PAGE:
"It was Sunday" - stories about the first day of the second Karabakh war
The Trajectories project invited people from both sides of the Karabakh conflict to tell what Sunday 27 September 2020 when the second Karabakh war began was like for them.
These three stories are from the Armenian side. There are also stories of the inhabitants of Azerbaijan in the “Trajectories” project.
Episode one. Yoga
In warm weather, the city stadium of Stepanakert (Khankendi) is usually crowded from the early morning – from 6:30 or 7:00. In the morning they do not play football here but do yoga and September 27, 2020, was no exception.
“After that morning, I have a strong association: if the day starts with good, warm weather, then something bad will happen”, says photographer and journalist Armine Vanyan, who was at the stadium that day at 7:00 am.
“Now, when I wake up in the morning and the sun is shining through the window, and I understand that there will be such a warm sunny day … I immediately have an expectation of something bad. I have bad associations with good days”, she says.
Armine heard the first explosion after seven in the morning. She says no one reacted to it, and the yoga class continued. “There was nothing to be afraid of, we got used to it, we live in a combat zone, an explosion is also a common thing”.
Frightened by the second explosion, which sounded almost immediately after the first.
“We weren’t particularly worried. For example, I went home with a light jog [in Stepanakert, the stadium is located in a lowland – author]. The confusion began later, but at that first moment everything was relatively calm, we just parted, and that’s it”, recalls Armine.
She moved away from the war to Yerevan and returned after November 10 [after the signing of the cessation of hostilities agreement].
Armine resumed yoga classes only at the end of December. Everything has changed, she said.
“When I walk over the stadium, I smell that day. I get an unpleasant feeling, it doesn’t depend on me, I can’t name it, but it seems to push me away from the stadium”.
She has the same feeling from the September morning routine – anxiety that only goes away during the day. A year later, on September 27, 2021, she plans to go to yoga again. But remember that plans can change suddenly, and your whole life can turn upside down in a second.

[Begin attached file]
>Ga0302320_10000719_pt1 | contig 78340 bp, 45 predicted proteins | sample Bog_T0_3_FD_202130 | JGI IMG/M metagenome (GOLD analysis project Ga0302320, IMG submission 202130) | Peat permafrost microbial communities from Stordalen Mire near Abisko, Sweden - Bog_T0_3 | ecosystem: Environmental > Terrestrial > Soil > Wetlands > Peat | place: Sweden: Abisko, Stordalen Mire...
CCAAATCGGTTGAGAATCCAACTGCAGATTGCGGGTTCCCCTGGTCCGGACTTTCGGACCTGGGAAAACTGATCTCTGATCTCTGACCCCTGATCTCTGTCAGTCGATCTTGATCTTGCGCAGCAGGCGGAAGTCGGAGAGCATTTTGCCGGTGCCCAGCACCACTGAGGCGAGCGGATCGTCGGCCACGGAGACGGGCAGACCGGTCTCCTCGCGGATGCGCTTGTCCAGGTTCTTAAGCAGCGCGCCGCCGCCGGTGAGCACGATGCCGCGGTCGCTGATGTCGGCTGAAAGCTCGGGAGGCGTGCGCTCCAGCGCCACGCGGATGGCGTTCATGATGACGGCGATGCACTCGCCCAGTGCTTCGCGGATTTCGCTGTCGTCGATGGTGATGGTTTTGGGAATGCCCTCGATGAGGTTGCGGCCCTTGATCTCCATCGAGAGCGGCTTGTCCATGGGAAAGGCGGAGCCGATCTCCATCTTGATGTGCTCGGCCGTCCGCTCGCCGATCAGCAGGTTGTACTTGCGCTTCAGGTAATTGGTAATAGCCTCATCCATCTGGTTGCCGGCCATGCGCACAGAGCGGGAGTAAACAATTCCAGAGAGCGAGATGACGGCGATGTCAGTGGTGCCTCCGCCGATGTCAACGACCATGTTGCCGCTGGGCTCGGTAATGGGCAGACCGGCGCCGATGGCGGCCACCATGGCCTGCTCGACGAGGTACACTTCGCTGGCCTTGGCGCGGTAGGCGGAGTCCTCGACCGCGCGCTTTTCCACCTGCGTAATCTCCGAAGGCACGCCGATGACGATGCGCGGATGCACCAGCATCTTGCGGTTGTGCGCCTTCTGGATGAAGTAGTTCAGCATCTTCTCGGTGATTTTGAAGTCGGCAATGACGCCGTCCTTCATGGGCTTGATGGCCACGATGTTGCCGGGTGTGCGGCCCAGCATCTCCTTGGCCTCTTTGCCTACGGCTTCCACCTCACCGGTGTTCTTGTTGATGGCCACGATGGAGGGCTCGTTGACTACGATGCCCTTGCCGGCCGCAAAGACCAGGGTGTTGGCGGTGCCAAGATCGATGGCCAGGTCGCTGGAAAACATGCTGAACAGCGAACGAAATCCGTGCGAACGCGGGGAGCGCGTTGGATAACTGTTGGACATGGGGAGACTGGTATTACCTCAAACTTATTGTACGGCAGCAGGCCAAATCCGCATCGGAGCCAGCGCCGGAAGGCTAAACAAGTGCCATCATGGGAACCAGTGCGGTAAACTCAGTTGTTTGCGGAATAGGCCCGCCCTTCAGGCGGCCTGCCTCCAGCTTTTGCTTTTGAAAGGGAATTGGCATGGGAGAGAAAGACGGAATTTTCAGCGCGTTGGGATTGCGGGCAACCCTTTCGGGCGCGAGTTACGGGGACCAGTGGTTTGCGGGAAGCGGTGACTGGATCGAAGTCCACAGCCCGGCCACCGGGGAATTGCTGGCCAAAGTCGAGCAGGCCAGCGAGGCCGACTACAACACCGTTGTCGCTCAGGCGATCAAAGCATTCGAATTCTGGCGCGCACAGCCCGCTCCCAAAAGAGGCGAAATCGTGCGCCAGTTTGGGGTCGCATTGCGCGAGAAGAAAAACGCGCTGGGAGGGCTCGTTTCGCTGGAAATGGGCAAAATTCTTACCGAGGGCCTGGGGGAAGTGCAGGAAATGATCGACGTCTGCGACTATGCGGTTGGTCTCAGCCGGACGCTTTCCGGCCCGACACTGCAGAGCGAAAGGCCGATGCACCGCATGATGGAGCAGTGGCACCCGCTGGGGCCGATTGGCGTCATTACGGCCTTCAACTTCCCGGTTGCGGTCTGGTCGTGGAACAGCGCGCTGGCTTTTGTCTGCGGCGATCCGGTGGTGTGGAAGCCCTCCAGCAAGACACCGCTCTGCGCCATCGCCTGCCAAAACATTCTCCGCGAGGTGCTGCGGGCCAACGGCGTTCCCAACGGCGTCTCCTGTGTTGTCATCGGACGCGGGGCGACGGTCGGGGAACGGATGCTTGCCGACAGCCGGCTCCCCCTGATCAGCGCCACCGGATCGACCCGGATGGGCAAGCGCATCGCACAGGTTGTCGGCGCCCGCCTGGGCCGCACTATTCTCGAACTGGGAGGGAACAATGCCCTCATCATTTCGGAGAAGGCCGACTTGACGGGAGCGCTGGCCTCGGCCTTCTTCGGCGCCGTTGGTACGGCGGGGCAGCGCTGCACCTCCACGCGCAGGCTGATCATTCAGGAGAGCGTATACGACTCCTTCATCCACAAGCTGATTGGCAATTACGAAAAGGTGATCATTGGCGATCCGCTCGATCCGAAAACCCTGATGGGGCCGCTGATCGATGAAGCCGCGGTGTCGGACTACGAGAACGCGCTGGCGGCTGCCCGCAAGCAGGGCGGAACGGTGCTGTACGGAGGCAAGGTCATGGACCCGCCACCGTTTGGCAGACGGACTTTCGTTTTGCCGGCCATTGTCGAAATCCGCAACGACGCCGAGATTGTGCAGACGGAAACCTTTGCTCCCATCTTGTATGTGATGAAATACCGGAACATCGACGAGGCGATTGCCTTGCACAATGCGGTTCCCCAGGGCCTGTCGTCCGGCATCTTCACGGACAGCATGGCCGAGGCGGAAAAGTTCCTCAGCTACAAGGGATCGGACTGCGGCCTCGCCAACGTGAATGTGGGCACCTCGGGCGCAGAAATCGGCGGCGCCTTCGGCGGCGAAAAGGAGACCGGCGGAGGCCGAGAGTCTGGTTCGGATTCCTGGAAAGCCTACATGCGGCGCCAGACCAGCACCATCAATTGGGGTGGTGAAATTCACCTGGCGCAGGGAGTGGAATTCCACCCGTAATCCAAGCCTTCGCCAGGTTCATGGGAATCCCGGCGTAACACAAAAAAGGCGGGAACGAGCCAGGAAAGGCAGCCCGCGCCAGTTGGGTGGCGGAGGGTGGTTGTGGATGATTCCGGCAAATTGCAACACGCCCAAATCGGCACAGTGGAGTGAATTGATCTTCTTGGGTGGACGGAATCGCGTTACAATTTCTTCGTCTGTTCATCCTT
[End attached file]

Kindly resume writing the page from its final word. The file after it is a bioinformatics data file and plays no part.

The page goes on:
Episode two. Wedding and war
The wedding day of Mary and Ararat, as it usually happens, was planned in advance. And the war had been going on for about five hours when Mary found out that it had begun. Preparations for the wedding were in full swing, the TV was turned on in the living room.
“I was already in a white dress, my hair was done, I decided not to do makeup, in a word, I was ready when I heard that the war had started”.
At first, it seemed to her that the tele-message referred to a sabotage attack.
“But there was a feeling of anxiety, which reached its peak, probably, when we were already in the church”, Maria Nalbandyan talks about her wedding on September 27, 2020.
Remembering the wedding, she says that at that moment she was happy, but it was also scary. Everything happened at the same time: happiness and war, joy and sorrow.
“I was very excited. Ararat leaned over to me and said quietly: “Don’t be upset and don’t cry.” But I was already crying”.
Maria says that after marriage and war she immediately matured, grew up, everything changed.
“Of course, we didn’t have a honeymoon. I worked in a medical center and went to work – if not on the 28th, then a few days later, already on October 1. We spent our honeymoon at war and at work”, says Maria.
And now she is thinking about how to congratulate her husband on her wedding anniversary, which is also the anniversary of the war.
“We promised each other that we would have as many children as possible. We have always wanted this, our desires have not changed, but perhaps the war has strengthened it”.
Episode three. War and birth
On the day the war began, four girls and two boys were born at the Erebuni Medical Center in Yerevan.
“Obstetrics knows no night, no day, no Saturday, no Sunday”, says Norayr Nverevich Ghukasyan, an obstetrician-gynecologist at Erebuni.
On September 27, 2020, Dr. Ghukasyan was at a conference in a boarding house on the shore of Lake Sevan when he learned that the war had started. Upon learning it, he immediately went to the hospital.
He didn’t think the war would last long. It seemed to him that it would be like the “April war” of 2016. A few days, no more than that.
“During these 44 days I appreciated and realized again that I had chosen the best specialty. In all the wards of the hospital there was only pain and loss, but our life went on, every day of the war we heard the screams of newborns starting a new life”, says Dr. Ghukasyan.
After the war, his work became more difficult psychologically, he says. Now under the supervision of a doctor is more than ten pregnant women who lost their sons in the war, who hope that by giving birth to a child, to some extent, they will alleviate their loss.
“There is a woman who is already 30 weeks pregnant. I was greatly influenced by her story. On the day she found out that she was pregnant, she received the news that her son’s body had been found”, says the doctor.
“Parallel to death, there is life,” says Norayr Nverevich and ends the conversation, because he is expected in the maternity ward.
Trajectories is a media project that tells stories of people whose lives have been impacted by conflicts in the South Caucasus. We work with authors and editors from across the South Caucasus and do not support any one side in any conflict. The publications on this page are solely the responsibility of the authors. In the majority of cases, toponyms are those used in the author’s society. The project is implemented by GoGroup Media and International Alert and is funded by the European Union